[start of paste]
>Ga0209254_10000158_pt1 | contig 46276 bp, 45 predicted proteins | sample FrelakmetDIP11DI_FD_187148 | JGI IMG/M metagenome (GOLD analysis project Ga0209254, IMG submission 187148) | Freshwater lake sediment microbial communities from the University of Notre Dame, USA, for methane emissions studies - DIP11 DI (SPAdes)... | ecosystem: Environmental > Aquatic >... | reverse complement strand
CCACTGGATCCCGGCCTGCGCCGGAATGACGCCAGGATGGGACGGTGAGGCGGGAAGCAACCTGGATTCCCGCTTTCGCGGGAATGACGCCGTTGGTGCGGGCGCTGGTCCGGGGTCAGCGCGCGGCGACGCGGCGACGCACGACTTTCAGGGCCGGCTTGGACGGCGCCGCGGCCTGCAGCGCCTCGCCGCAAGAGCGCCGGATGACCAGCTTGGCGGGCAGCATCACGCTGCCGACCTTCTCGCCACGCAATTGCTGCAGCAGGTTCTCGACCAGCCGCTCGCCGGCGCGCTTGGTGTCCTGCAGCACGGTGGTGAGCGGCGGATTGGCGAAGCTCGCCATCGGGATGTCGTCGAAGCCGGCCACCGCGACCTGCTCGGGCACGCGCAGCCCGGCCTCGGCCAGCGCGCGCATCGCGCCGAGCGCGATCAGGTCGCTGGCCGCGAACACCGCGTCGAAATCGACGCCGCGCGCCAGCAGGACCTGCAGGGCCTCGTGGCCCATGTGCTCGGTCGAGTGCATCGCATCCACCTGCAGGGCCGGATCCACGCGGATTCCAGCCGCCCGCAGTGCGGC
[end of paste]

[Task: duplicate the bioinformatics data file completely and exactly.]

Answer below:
>Ga0209254_10000158_pt1 | contig 46276 bp, 45 predicted proteins | sample FrelakmetDIP11DI_FD_187148 | JGI IMG/M metagenome (GOLD analysis project Ga0209254, IMG submission 187148) | Freshwater lake sediment microbial communities from the University of Notre Dame, USA, for methane emissions studies - DIP11 DI (SPAdes)... | ecosystem: Environmental > Aquatic >... | reverse complement strand
CCACTGGATCCCGGCCTGCGCCGGAATGACGCCAGGATGGGACGGTGAGGCGGGAAGCAACCTGGATTCCCGCTTTCGCGGGAATGACGCCGTTGGTGCGGGCGCTGGTCCGGGGTCAGCGCGCGGCGACGCGGCGACGCACGACTTTCAGGGCCGGCTTGGACGGCGCCGCGGCCTGCAGCGCCTCGCCGCAAGAGCGCCGGATGACCAGCTTGGCGGGCAGCATCACGCTGCCGACCTTCTCGCCACGCAATTGCTGCAGCAGGTTCTCGACCAGCCGCTCGCCGGCGCGCTTGGTGTCCTGCAGCACGGTGGTGAGCGGCGGATTGGCGAAGCTCGCCATCGGGATGTCGTCGAAGCCGGCCACCGCGACCTGCTCGGGCACGCGCAGCCCGGCCTCGGCCAGCGCGCGCATCGCGCCGAGCGCGATCAGGTCGCTGGCCGCGAACACCGCGTCGAAATCGACGCCGCGCGCCAGCAGGACCTGCAGGGCCTCGTGGCCCATGTGCTCGGTCGAGTGCATCGCATCCACCTGCAGGGCCGGATCCACGCGGATTCCAGCCGCCCGCAGTGCGGC